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Becker, Anke 2018. On the Economic Origins of Constraints on Women’s Sexuality.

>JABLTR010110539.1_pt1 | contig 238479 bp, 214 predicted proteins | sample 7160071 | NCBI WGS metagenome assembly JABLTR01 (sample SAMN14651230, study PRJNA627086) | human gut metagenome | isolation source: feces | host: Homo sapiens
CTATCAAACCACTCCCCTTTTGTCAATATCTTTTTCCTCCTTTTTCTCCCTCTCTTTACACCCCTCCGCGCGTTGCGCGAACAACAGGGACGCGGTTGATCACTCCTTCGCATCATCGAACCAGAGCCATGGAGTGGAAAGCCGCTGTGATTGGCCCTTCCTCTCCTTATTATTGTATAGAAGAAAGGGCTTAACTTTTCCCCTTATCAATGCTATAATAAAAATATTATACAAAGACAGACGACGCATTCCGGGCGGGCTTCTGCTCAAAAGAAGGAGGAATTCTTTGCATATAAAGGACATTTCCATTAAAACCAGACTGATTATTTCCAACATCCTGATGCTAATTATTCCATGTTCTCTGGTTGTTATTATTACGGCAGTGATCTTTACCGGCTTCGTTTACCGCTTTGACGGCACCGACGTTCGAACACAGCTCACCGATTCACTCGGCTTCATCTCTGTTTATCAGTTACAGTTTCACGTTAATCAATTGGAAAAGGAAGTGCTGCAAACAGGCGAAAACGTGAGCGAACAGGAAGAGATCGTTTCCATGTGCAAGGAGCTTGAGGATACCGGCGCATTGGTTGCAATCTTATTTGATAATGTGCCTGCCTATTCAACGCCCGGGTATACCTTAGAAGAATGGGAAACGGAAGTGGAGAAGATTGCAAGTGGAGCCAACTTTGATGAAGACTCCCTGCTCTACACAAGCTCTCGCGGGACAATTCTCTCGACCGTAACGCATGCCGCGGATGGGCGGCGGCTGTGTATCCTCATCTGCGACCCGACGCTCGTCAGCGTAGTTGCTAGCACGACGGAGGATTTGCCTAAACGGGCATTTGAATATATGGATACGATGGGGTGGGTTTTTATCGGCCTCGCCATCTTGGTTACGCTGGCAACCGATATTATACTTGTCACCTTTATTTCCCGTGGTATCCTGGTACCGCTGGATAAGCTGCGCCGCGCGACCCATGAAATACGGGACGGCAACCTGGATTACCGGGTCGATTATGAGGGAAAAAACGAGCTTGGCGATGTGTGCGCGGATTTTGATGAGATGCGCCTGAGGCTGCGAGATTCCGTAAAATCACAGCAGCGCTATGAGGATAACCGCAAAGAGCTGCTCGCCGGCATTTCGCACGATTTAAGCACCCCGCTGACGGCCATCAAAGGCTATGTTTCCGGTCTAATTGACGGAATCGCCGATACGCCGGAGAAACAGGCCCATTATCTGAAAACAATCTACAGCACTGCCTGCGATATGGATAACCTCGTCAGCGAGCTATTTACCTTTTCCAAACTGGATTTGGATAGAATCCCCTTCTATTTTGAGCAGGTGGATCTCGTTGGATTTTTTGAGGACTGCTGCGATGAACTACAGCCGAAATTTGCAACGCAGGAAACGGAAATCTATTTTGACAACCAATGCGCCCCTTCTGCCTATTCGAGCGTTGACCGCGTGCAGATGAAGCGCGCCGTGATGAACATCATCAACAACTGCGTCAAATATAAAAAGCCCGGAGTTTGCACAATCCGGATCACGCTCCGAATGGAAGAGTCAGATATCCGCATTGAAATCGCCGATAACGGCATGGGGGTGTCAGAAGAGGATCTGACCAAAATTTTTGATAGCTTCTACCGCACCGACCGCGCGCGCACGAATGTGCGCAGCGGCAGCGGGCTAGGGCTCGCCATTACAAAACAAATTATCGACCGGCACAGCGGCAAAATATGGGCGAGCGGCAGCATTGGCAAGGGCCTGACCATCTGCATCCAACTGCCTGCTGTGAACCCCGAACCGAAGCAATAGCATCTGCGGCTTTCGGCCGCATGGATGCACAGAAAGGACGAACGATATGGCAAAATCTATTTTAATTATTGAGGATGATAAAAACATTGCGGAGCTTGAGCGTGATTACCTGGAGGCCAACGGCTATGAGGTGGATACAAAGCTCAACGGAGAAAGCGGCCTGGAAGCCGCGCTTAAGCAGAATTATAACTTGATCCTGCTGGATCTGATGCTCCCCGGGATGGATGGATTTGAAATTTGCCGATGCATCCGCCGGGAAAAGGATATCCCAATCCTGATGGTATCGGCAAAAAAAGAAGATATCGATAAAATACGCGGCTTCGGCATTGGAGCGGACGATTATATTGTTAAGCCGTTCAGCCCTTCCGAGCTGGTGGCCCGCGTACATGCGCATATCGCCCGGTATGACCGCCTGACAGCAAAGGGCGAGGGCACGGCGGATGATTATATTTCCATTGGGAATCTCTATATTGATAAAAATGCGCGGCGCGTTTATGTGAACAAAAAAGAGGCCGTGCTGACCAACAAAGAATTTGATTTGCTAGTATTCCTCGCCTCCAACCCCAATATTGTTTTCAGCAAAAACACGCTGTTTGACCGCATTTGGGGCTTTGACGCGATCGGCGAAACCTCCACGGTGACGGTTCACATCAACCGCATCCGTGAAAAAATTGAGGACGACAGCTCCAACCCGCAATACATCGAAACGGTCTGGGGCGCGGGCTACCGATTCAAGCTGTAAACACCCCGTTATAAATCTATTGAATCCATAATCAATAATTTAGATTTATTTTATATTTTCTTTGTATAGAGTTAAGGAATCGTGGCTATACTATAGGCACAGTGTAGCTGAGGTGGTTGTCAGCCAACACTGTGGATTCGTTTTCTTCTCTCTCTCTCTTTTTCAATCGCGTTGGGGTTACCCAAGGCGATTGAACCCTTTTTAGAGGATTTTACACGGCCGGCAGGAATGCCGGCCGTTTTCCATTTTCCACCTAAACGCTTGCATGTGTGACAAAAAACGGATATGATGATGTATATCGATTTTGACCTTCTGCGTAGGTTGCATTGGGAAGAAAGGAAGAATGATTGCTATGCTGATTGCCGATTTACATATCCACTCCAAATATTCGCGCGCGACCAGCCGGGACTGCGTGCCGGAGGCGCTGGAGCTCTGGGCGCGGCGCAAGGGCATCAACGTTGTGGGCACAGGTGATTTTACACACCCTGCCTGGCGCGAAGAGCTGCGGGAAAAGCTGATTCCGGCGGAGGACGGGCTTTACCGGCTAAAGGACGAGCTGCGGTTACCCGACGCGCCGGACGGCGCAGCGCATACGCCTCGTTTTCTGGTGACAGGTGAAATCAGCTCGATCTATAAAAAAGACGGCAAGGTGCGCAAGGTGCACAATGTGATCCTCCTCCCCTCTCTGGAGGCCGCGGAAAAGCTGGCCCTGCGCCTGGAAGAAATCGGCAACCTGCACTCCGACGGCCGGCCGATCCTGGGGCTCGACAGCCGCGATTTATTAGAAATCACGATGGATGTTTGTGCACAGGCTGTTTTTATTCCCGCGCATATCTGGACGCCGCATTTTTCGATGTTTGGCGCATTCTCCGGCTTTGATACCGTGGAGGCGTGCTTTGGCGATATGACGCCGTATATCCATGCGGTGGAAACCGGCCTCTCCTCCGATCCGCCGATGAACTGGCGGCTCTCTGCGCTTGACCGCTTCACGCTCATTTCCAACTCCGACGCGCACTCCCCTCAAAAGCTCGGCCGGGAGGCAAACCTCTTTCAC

This paper studies the economic origins of customs aimed at constraining female sexuality, such as a particularly invasive form of female genital cutting, restrictions on women’s mobility, and norms about female sexual behavior. The analysis tests the anthropological theory that a particular form of pre-industrial economic production – subsisting on pastoralism – favored the adoption of such customs. Pastoralism was characterized by heightened paternity uncertainty due to frequent and often extended periods of male absence from the settlement, implying larger payoffs to imposing constraints on women’s sexuality. Using within-country variation across 500,000 women in 34 countries, the paper shows that women from historically more pastoral societies (i) are significantly more likely to have undergone infibulation, the most invasive form of female genital cutting; (ii) are more restricted in their mobility, and hold more tolerant views towards domestic violence as a sanctioning device for ignoring such constraints; and (iii) adhere to more restrictive norms about virginity and promiscuity. Instrumental variable estimations that make use of the ecological determinants of pastoralism support a causal interpretation of the results. The paper further shows that the mechanism behind these patterns is indeed male absenteeism, rather than male dominance per se.